While I vividly remember watching on our 12" black and white TV as Neil Armstrong jumped lightly from the Eagle onto the lunar surface, I was certainly unaware at the time how incredible a trip it had been from the inspiring words of JFK in 1961 to that historic day.  I read recently that the NASA budget at the time was about 4% of the total budget for the United States (that would be like spending $140 billion today compared with the actual budget of $18 billion).  In addition to that huge commitment of resources, the NASA team was comprised of the smartest people of the time, not to mention the bravest.  While I am sure that today's NASA team also includes some of the best and brightest of our time, I wonder if the focus on individual wealth and fame precludes many from such a career.  

My interpretations of the greatest events in human history includes an understanding that virtually all of these events were the result of cooperation within a group towards a common goal.  While there is plenty of evidence in today's vitriolic version of media and communication concerning organizations of people with common concerns, the conversations seem more tribal than cooperative.  Our group versus your group.  We versus them.  While we all must wish for a successful Trump presidency, as his success is America's success, I am concerned that his vision of a great America is a backward looking one.  He clearly is in tune with the issues that everyday Americans face, but offers solutions that are rooted in how things were, not how things are or can someday be.

Fortunately, men like Elon Musk, founder of Space X, along with the unsung thousands who work with Musk, at other private space exploration firms and NASA, continue to provide vision about what can be accomplished.  Like those who imagined the day when a man might walk on the moon, there are a multitude of men and women in America that imagine a day when some even greater event might take place, and who are willing to work in concert with other dreamers to make that event a reality.  Sadly, there are those with loud and influential voices who prefer to ignore the science that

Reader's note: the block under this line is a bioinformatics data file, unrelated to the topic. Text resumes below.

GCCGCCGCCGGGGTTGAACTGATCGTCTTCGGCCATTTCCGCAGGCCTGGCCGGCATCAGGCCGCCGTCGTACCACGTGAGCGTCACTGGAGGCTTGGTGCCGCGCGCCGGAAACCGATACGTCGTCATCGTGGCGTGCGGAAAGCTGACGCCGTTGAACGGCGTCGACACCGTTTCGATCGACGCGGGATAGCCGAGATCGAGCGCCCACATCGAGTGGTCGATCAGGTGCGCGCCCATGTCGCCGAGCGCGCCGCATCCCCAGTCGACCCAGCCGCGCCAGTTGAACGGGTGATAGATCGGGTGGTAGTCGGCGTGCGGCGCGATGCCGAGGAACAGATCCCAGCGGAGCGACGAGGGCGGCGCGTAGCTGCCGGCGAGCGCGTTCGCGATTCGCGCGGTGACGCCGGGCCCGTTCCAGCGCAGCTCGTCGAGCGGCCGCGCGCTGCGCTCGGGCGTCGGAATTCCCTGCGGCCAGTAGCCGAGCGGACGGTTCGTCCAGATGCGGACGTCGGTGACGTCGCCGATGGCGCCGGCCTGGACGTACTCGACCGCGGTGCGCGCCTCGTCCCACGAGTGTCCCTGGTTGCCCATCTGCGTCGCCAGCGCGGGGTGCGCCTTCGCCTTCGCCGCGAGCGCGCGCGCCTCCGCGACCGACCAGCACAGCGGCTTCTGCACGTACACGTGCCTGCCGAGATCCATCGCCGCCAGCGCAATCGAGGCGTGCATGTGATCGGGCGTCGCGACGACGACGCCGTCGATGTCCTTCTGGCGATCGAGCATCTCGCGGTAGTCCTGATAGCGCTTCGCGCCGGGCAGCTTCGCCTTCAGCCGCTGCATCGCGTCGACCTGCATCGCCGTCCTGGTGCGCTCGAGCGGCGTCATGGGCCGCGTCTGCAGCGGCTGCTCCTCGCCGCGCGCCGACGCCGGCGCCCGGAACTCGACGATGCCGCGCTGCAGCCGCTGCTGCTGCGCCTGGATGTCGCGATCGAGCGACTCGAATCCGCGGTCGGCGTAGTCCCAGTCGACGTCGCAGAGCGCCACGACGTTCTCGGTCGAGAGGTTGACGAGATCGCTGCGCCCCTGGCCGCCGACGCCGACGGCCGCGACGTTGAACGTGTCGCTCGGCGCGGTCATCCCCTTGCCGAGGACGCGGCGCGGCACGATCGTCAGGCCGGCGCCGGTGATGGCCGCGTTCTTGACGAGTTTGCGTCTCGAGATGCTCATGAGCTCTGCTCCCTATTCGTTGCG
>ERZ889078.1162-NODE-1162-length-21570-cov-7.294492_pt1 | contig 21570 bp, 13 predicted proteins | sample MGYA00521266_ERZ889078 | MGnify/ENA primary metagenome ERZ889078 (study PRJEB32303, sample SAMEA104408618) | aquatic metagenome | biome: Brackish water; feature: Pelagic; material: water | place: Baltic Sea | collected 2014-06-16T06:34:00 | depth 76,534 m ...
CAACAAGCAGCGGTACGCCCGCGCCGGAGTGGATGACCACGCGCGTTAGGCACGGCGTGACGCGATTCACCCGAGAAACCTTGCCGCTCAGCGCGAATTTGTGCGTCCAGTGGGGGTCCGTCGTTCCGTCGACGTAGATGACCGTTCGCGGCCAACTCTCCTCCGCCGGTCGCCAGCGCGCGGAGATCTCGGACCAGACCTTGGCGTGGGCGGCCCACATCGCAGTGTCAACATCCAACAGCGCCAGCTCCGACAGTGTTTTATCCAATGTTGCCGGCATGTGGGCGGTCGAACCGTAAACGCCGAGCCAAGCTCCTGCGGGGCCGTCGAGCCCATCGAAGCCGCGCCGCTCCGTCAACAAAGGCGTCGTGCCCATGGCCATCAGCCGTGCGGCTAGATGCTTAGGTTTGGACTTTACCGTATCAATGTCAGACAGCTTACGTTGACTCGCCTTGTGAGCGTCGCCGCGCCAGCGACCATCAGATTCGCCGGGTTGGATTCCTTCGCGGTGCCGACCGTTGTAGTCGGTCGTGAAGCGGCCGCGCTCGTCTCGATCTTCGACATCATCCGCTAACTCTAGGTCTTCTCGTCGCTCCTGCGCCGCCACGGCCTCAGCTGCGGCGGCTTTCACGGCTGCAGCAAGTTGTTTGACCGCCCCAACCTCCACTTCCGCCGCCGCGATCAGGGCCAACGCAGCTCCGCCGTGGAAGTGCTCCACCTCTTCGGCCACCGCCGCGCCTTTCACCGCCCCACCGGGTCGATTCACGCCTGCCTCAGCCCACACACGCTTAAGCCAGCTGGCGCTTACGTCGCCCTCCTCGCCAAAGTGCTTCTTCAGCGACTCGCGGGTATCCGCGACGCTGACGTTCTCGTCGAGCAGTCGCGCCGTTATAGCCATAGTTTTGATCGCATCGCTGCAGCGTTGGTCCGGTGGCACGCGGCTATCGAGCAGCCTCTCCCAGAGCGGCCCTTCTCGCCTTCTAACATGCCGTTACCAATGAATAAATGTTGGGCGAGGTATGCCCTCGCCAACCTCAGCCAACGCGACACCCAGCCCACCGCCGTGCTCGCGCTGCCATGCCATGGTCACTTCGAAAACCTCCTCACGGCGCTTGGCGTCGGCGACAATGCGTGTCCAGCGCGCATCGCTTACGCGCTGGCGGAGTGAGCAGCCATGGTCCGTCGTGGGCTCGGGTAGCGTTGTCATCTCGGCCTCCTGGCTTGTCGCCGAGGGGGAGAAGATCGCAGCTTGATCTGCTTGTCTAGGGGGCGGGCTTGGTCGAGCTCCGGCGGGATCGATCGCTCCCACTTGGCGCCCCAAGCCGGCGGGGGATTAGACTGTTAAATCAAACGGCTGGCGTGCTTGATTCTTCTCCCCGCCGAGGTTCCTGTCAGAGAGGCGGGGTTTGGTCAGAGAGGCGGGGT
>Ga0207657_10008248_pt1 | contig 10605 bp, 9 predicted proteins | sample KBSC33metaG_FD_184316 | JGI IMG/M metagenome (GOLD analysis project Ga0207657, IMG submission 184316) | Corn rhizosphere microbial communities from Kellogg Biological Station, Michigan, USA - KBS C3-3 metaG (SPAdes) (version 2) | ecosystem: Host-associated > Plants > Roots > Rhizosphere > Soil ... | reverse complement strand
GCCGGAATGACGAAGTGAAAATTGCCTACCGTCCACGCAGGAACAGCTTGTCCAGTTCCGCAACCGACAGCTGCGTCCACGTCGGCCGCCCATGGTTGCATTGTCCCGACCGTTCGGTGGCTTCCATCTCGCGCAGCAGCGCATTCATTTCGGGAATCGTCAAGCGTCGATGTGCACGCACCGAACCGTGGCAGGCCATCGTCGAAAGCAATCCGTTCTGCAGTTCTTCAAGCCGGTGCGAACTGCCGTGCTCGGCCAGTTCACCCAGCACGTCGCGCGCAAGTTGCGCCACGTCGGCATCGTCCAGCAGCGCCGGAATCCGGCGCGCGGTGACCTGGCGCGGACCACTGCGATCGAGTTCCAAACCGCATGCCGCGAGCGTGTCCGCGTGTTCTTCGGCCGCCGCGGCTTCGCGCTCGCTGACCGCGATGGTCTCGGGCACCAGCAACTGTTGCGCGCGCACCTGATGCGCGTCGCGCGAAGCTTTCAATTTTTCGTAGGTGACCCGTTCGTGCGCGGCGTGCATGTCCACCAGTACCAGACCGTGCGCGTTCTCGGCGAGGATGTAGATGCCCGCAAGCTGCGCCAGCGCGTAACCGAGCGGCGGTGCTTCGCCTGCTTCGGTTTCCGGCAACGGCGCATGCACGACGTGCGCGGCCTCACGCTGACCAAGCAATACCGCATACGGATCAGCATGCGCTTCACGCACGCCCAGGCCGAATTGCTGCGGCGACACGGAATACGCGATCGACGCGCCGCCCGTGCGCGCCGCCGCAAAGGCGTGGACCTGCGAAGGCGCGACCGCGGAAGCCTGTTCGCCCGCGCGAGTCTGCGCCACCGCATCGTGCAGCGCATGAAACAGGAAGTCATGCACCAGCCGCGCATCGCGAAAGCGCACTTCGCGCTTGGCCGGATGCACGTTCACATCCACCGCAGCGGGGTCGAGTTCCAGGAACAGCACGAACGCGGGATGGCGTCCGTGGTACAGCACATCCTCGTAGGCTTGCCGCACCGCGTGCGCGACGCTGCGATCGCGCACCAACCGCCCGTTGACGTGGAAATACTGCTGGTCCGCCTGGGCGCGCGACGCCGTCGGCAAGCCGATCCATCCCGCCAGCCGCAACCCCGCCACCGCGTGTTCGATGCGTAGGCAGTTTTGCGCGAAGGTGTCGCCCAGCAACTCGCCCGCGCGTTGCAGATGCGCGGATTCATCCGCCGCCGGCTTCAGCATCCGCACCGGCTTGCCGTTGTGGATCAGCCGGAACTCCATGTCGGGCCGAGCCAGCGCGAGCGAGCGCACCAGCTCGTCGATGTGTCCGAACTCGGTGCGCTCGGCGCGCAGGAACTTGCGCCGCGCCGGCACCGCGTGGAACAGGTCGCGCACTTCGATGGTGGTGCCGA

presents information contrary to their religious and commercial perspectives, often ridiculing people of intellect and scientific discipline.

Of course, manned missions to Mars will not result in equitable income distribution, livable wage jobs, lower student debt, or health insurance for all Americans, but perhaps the mere goal of such a trip, and the fact that such a goal requires resources and cooperation across many disciplines and commitment from people from multiple generations, will spur Americans to think beyond the short term and begin to seek the deep satisfaction that only long term plans and group achievements can produce.

From being beaten into space by Sputnik and the Russians in 1957 to the first manned moon landing in 1969, we achieved a remarkable feat that most people thought impossible.  Imagine what the next twelve years could bring with such focus and determination!!